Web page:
The global market sell-off? Probably a storm in a tea cup

News


05 Feb, 2018

The global market sell-off? Probably a storm in a tea cup
 
The current global market sell-off is likely to be a storm in a tea cup, affirms a leading global analyst at one of the world’s largest independent financial advisory organisations.
 
Tom Elliott, International Investment Strategist at deVere Group, is speaking out as shares fall in Asia and Europe after Wall Street suffers its largest drop since the Brexit vote.
 
Mr Elliott comments: “The current global market sell-off is likely to be a storm in a tea cup.  We will probably see a recovery rally within the week and by next Monday analysts will be referring to this as having been a ‘much needed correction as part of an ongoing rally’.
 
“Financial history is full of false warnings of imminent bear markets – but right now we miss any key component, with no imminent recession in a major economy, no financial crisis, no one particular over-extended sector of the economy or stock market.”
 
As to why there is a ‘sea of red’ on global indices, Mr Elliot explains: “Last week’s sell off was attributed to rising Treasury bond yields. The 10yr yield has jumped from 2.43% to over 2.8%. While most investors were braced for rising bond yields, they weren’t expecting the pace to be so rapid. Many bond analysts were expecting the 3% mark not to be reached until end of the year, whereas it now looks much nearer.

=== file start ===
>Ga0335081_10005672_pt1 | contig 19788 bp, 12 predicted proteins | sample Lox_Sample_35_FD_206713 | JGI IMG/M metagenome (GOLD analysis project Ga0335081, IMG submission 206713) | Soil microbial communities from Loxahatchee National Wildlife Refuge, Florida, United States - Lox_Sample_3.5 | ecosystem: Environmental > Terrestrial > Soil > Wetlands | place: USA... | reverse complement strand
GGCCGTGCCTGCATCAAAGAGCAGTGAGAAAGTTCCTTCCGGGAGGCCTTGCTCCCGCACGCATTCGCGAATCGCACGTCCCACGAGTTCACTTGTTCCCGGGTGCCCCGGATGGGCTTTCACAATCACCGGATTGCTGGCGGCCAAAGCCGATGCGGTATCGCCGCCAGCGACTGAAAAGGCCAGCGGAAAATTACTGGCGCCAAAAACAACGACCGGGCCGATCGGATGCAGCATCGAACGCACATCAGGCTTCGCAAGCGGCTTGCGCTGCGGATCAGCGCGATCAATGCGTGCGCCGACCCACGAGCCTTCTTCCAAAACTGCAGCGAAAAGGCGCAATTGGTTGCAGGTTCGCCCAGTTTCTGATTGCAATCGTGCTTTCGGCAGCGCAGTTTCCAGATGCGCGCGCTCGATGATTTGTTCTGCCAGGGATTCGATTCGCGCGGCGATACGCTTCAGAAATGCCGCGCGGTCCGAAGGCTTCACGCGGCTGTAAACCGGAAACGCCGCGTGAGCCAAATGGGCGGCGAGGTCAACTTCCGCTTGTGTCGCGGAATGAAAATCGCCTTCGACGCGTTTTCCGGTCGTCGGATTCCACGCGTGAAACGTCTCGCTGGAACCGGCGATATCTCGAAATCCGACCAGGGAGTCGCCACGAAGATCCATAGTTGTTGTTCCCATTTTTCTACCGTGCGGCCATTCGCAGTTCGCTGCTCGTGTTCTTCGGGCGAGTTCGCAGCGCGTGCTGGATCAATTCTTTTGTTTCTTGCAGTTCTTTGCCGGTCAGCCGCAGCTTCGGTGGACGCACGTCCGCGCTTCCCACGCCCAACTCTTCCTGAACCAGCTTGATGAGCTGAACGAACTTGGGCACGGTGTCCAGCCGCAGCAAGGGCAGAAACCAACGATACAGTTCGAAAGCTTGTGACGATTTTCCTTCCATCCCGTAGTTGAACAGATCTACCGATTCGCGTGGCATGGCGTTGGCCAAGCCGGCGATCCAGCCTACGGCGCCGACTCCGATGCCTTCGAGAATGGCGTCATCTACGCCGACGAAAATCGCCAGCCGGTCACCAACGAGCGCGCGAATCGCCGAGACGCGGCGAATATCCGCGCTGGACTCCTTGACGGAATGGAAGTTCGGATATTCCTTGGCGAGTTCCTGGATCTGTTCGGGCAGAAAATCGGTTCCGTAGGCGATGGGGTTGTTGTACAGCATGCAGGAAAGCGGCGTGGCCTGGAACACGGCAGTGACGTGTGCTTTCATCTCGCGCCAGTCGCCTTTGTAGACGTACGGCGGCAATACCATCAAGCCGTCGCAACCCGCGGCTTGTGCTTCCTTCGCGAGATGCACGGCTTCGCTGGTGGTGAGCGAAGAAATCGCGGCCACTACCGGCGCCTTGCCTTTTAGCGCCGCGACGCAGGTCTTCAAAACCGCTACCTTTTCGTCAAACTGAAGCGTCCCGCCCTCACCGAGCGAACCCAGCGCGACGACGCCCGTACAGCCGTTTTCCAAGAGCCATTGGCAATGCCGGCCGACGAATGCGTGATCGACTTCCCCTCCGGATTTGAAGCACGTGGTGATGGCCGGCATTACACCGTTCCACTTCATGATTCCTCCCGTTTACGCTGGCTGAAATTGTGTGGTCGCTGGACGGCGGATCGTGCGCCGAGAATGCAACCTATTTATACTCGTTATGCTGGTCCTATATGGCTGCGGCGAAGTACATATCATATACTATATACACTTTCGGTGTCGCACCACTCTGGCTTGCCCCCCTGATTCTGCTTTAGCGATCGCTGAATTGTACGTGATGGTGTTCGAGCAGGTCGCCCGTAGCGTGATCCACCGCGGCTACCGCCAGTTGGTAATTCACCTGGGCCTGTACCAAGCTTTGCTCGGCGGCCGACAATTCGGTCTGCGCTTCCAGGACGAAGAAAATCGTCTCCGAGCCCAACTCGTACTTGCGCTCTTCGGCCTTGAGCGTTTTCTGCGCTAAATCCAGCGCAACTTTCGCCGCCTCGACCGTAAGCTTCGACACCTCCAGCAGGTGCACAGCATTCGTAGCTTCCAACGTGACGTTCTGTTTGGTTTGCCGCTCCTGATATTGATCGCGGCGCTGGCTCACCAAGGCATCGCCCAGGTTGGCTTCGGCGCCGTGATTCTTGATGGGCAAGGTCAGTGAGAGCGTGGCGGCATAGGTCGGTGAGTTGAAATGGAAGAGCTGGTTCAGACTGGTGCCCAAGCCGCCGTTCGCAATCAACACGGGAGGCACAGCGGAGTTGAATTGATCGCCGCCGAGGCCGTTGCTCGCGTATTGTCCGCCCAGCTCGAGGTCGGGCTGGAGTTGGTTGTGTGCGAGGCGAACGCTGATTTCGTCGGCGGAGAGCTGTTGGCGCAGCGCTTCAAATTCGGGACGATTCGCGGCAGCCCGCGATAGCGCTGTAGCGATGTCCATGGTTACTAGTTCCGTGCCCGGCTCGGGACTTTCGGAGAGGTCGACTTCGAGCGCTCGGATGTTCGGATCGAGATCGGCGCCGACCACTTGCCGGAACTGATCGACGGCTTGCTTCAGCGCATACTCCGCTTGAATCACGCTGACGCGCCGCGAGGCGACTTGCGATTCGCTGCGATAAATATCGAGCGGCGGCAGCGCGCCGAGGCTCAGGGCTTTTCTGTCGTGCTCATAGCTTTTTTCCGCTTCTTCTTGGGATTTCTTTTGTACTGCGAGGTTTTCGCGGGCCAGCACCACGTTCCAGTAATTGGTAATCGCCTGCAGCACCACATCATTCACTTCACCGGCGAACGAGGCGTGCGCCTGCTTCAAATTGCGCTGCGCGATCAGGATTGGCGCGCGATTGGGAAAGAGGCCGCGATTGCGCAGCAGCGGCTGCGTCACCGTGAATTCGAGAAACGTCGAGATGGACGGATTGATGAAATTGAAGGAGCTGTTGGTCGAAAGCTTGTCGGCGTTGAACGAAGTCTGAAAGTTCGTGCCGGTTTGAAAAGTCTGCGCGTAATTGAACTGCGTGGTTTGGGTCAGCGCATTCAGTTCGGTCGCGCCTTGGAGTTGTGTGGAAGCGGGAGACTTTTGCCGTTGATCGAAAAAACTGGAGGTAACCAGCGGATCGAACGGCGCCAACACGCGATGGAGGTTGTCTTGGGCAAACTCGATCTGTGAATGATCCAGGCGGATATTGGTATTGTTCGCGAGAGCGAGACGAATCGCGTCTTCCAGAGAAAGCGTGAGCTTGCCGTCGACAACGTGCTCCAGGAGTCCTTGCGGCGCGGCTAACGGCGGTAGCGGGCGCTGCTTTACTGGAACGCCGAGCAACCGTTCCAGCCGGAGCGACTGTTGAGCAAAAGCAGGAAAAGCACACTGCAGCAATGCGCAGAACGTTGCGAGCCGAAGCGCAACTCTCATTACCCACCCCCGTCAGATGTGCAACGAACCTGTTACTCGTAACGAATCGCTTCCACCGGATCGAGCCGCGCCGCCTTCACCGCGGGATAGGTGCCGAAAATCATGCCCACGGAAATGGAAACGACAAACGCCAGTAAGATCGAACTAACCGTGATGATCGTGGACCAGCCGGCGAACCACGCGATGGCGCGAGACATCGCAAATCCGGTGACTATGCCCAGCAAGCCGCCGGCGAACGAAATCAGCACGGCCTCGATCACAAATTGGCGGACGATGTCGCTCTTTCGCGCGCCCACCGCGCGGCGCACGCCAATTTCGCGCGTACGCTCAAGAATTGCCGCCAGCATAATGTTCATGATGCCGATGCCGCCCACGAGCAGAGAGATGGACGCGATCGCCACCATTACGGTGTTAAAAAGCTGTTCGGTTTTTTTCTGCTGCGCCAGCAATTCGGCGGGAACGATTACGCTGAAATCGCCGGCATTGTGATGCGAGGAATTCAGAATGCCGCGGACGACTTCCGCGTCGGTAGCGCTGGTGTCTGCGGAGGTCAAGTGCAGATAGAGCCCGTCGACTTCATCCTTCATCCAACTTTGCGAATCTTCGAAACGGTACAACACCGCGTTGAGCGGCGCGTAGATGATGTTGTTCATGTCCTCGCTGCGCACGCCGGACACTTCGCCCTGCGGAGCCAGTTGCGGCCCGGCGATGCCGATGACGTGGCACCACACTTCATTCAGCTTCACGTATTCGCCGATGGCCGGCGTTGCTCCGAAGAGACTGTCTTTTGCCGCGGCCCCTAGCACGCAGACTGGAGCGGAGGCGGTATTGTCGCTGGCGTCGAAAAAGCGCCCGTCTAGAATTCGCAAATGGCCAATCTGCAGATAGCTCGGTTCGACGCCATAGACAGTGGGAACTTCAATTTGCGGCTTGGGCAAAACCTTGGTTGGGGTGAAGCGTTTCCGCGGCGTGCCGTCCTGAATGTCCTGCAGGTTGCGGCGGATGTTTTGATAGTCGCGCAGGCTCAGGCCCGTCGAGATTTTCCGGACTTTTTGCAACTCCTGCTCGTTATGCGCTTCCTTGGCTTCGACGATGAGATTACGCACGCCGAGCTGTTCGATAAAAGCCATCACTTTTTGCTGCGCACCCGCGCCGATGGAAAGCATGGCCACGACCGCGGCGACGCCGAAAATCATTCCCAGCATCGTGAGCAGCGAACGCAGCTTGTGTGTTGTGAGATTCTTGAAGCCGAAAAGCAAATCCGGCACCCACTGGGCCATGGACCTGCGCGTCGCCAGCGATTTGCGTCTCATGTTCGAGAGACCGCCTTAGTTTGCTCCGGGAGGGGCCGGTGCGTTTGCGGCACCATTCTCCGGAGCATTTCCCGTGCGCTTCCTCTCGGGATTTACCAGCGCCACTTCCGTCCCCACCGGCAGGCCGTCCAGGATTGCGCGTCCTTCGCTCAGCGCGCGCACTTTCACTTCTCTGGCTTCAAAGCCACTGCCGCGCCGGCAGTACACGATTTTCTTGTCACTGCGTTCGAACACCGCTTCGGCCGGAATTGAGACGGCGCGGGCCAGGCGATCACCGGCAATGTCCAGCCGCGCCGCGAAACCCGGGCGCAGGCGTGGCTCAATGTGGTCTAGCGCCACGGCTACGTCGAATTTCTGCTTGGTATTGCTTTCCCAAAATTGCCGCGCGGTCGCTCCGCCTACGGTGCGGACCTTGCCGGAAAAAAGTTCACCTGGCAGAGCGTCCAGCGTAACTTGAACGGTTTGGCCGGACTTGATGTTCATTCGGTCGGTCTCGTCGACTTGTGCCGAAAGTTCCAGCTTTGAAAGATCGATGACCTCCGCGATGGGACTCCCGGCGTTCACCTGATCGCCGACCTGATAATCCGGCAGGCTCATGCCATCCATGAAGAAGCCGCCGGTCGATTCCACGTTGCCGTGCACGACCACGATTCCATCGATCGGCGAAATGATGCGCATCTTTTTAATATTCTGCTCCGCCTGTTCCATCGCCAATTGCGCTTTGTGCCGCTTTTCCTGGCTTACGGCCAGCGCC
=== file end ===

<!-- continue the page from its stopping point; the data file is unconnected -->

“The rise in bond yields reflects investors suspicions that inflation will become a problem, and so they are demanding higher yields to protect them. This fear comes from a steady upgrade to global GDP estimates over the last 12 months (the IMF increased its world GDP growth estimate for this year to 3.9% 10 days ago); further weakness for the dollar in January, raising U.S import inflation; and the likely inflationary effect of Trump’s tax cuts as companies invest more and household income taxes are reduced.
 
“Strong global growth is good for corporate earnings, so at first glance good for stock markets. But if bond yields are falling for fear of inflation, and central banks push up short term rates for the same reason, stocks suddenly look less attractive relative to the juicier yields now available on bonds. The so-called ‘risk-free’ investment options, of bank account cash and Treasuries, start sucking money out of stocks. The fear is that corporate profits will falter as higher borrowing rates make debt more expensive to service and curtail investment, and as consumers are deterred from borrowing to spend in the shops.
 
"On Friday U.S. labour market data showed an unexpected leap in wage growth (to 2.9%), and greater than expected new jobs growth. This was the straw that broke the camel’s back, but the back had been weakening anyway.”
 
Mr Elliott concludes: “Investors should remain in the market and with a properly diversified portfolio to take advantage of the opportunities and help mitigate the potential risks. Inflation does not appear a realistic threat at current levels and the Fed is unlikely to alter its cautious approach to monetary tightening”.